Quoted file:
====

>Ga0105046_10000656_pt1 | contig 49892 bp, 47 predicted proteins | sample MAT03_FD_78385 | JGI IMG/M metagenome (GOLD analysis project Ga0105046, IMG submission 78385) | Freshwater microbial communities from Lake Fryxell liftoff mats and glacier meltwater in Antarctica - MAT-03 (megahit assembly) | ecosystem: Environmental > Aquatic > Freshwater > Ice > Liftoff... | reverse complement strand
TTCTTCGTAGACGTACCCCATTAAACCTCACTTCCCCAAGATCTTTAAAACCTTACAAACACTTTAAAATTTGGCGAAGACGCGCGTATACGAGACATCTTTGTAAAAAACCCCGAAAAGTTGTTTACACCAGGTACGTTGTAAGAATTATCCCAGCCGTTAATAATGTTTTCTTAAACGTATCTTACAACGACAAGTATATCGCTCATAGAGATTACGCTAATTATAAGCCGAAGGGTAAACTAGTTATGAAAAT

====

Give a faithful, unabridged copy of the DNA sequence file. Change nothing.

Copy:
>Ga0105046_10000656_pt1 | contig 49892 bp, 47 predicted proteins | sample MAT03_FD_78385 | JGI IMG/M metagenome (GOLD analysis project Ga0105046, IMG submission 78385) | Freshwater microbial communities from Lake Fryxell liftoff mats and glacier meltwater in Antarctica - MAT-03 (megahit assembly) | ecosystem: Environmental > Aquatic > Freshwater > Ice > Liftoff... | reverse complement strand
TTCTTCGTAGACGTACCCCATTAAACCTCACTTCCCCAAGATCTTTAAAACCTTACAAACACTTTAAAATTTGGCGAAGACGCGCGTATACGAGACATCTTTGTAAAAAACCCCGAAAAGTTGTTTACACCAGGTACGTTGTAAGAATTATCCCAGCCGTTAATAATGTTTTCTTAAACGTATCTTACAACGACAAGTATATCGCTCATAGAGATTACGCTAATTATAAGCCGAAGGGTAAACTAGTTATGAAAAT